This thread was on a CT on a Goldwing...... if I remember right.
 

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Discussion Starter #12
Over 5500 miles on that rear CT. So far, I have given up any worries about the tire. So far so good. I think if I wear out this tire, I will replace it with the same tire.

I am going to look into adding a tire pressure monitoring system just to feel a little bit safer on the bike.
 

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Design & Engineering

Over 5500 miles on that rear CT. So far, I have given up any worries about the tire. So far so good. I think if I wear out this tire, I will replace it with the same tire.

I am going to look into adding a tire pressure monitoring system just to feel a little bit safer on the bike.
And you say you're not worried... ;)

[... just couldn't resist going through the open door!]

Say, if a CT works for the rear, why don't you match it with a CT on the front? Then you wouldn't have to worry about them fighting...
 

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Discussion Starter #14 (Edited)
And you say you're not worried... ;)

[... just couldn't resist going through the open door!]



Say, if a CT works for the rear, why don't you match it with a CT on the front? Then you wouldn't have to worry about them fighting...
Thanks for your comment and opinion. We can't have a discussion without having comments posted, can we?

An air pressure sensor system is a good idea on any motorcycle with any type of tire. How much of an advantage would it be if you developed a slow leak on your tire as you were driving down the road at 70 mph? It would be nice to see that huh? Might just pull over before you find out you don't have any air in the tire. Do you check the air pressure of your tires every time you start your bike? One should..... I don't. Once a week works for me....but if I had an air pressure sensor system, I could just see the pressure immediately on start up.

I just followed the practice of many many Wing owners who have gone to the dark side. Some of those folks do in fact run a rear tire on the front of their motorcycle to get the additional mileage from doing that. I will probably put a rear motorcycle tire on the front of my bike when the Dunlop 404 wears out in another 5,000 miles or so.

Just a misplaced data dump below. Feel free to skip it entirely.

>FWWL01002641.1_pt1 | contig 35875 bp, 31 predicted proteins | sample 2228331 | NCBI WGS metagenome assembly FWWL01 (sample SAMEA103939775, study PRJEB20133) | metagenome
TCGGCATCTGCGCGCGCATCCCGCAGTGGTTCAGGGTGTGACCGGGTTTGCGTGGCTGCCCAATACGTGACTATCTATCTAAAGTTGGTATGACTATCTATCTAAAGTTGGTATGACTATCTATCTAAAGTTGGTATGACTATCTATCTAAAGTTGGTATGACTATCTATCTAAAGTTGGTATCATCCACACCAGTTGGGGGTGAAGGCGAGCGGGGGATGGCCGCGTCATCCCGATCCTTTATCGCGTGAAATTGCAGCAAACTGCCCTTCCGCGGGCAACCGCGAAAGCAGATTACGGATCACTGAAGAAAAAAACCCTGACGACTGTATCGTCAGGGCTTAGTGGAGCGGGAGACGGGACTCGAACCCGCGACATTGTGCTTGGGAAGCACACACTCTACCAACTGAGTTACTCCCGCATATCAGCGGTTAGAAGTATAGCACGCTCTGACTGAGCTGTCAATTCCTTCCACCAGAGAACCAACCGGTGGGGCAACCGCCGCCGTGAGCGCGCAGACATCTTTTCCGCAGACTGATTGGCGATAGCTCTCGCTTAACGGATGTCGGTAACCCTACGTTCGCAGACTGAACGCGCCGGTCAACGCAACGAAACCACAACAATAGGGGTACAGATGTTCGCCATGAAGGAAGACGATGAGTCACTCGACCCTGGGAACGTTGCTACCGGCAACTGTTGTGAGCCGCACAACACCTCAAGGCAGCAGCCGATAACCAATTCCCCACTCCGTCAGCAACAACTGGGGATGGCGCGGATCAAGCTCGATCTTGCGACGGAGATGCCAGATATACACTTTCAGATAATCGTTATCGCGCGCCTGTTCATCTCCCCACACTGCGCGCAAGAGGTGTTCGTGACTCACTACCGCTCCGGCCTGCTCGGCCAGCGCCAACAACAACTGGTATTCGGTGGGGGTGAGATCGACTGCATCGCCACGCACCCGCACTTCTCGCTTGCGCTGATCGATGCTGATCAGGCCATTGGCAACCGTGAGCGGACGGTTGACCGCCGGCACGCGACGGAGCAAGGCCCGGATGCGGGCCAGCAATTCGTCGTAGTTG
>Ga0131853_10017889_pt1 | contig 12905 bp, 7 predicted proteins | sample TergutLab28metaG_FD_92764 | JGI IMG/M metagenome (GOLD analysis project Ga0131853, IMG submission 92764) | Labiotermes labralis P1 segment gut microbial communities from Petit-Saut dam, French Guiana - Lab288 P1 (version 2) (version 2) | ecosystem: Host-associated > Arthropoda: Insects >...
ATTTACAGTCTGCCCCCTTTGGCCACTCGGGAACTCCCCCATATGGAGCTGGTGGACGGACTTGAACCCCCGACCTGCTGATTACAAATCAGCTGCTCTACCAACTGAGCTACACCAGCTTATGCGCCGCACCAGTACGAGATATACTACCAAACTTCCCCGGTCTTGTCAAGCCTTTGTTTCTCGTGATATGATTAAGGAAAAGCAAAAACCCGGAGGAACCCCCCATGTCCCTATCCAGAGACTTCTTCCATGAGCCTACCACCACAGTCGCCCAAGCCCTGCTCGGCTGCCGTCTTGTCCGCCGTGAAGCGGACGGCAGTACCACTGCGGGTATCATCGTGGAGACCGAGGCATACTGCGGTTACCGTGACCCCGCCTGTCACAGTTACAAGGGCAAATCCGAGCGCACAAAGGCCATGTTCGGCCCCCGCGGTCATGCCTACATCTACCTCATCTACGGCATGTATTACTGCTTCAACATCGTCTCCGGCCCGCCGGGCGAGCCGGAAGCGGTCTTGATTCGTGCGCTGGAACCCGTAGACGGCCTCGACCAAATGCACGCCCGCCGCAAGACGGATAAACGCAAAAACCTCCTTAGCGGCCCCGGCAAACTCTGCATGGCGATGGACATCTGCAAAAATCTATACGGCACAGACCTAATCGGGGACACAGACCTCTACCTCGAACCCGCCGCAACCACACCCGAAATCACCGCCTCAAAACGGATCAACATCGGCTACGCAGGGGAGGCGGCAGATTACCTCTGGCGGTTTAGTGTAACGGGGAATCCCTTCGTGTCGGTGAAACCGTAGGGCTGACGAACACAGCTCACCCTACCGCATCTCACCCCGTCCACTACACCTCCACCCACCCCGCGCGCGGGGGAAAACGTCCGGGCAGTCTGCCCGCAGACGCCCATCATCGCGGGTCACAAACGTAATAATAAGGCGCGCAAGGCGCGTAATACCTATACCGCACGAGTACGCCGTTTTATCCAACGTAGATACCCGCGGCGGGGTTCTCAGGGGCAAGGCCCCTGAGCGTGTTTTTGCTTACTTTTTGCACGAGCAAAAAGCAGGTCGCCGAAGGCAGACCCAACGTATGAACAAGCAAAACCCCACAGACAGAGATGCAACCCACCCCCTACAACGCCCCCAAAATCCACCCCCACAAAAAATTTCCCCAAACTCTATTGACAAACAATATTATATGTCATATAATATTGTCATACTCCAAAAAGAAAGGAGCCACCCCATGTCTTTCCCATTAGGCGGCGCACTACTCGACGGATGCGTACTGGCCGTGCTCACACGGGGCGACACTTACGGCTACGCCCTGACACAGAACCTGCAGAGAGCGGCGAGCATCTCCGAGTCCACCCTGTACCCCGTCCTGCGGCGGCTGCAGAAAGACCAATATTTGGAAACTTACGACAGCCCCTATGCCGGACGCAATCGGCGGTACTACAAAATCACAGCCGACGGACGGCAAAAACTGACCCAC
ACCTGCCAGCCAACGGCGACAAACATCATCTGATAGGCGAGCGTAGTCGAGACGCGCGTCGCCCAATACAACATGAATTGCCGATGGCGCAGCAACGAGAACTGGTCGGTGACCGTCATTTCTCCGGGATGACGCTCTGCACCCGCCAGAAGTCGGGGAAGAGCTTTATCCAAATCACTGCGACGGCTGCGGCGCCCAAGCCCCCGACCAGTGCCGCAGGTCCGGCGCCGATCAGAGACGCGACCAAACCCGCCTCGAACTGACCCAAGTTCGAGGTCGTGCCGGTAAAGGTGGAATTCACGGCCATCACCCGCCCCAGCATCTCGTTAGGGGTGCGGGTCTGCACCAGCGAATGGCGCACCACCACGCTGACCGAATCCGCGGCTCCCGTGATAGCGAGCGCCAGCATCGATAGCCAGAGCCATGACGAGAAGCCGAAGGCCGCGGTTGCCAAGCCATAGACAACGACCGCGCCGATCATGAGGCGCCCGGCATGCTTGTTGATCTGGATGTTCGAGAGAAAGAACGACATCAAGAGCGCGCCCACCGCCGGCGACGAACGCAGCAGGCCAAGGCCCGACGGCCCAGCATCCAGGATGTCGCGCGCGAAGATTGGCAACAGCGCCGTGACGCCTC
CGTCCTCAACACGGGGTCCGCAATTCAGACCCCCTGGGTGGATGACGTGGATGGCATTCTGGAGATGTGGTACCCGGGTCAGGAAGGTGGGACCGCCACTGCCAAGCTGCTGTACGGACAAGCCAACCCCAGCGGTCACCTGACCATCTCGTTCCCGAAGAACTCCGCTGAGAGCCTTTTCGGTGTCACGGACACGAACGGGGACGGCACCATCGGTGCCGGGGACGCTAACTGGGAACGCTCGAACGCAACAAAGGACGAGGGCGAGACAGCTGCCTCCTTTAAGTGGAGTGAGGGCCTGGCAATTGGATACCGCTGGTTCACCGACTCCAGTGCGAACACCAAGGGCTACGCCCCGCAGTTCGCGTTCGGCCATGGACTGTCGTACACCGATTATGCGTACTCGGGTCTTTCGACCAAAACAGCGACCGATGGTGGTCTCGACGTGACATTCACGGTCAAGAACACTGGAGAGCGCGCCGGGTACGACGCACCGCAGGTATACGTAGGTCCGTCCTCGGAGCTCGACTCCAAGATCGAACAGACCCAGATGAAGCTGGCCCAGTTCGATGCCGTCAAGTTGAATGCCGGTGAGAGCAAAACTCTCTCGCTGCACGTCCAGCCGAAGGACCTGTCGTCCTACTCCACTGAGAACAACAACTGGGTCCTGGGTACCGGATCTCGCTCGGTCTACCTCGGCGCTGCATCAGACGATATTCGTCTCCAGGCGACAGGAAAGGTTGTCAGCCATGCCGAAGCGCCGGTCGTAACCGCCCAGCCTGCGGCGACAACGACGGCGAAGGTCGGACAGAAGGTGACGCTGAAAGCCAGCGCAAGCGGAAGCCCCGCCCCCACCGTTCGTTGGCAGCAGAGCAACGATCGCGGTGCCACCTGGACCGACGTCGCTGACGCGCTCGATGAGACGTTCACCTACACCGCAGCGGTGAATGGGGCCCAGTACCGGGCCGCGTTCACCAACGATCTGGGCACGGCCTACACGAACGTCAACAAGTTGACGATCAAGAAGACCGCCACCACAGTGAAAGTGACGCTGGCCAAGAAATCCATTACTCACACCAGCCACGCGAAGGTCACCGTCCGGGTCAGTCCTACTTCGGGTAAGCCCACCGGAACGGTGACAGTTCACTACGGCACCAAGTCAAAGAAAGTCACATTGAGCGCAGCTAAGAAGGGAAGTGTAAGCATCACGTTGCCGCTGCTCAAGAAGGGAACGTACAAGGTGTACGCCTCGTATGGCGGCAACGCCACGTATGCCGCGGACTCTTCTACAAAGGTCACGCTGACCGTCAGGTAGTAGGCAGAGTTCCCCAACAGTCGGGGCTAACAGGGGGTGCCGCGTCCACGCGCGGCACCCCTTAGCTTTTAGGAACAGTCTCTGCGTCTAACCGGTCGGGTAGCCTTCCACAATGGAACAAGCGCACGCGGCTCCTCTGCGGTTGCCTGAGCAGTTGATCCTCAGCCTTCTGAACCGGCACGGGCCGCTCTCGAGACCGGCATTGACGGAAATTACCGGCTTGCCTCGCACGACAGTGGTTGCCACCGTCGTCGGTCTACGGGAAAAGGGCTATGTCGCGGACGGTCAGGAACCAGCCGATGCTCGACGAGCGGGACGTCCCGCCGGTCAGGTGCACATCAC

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Interesting to say the least Larry. Can't say for certain but I think Joe's post was alluding to the differences that come up with different riding styles and equipment changing characteristics of a bike's behavior. As for the guy that bit it on the Gixxer there isn't enough info to pass judgement other than there was some definite law-breaking involved. Not saying it is the case here, but all too often it's a squid on too powerfull a bike with too little knowledge and experience and got in over his head and couldn't avoid the disasterous end.
Keep us posted on your findings with the c/t though; I wouldn't do it, but info is info to me.
 

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Discussion Starter #16
The no nos were radial on the front with a bias ply on the rear. My setup is a bias ply on the front with the radial rear car tire. Many, many Wingers have used this exact system in front of me. I am just following what others have done successfully for 100K miles without problems.

No worries. No problems. My gps summary reports shows that my high speed was 92 mph today. I guess I hit it pretty hard when passing, cuz I was cruising at 70 - 75.

43 mpg.

I have about 5 or 6000 miles before I have to replace the front tire... a Dunlop 404. I will probably go with a rear motorcycle tire on the front with the arrow in reverse tire direction.
 

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How many miles on the COnnie , Joe?
any issues|?
 

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Have gone over to darkside myself. Can not tell any difference except it feels like more braking power on rear, assume due to more rubber on ground. Getting better milage and not near as worried about rain. Besides I like all the questions about "how did you get such a FAT tire under their?"
 

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Have gone over to darkside myself. Can not tell any difference except it feels like more braking power on rear, assume due to more rubber on ground. Getting better milage and not near as worried about rain. Besides I like all the questions about "how did you get such a FAT tire under their?"
Did you mention that the tire was half the price of a motorcycle tire and it would last twice as long?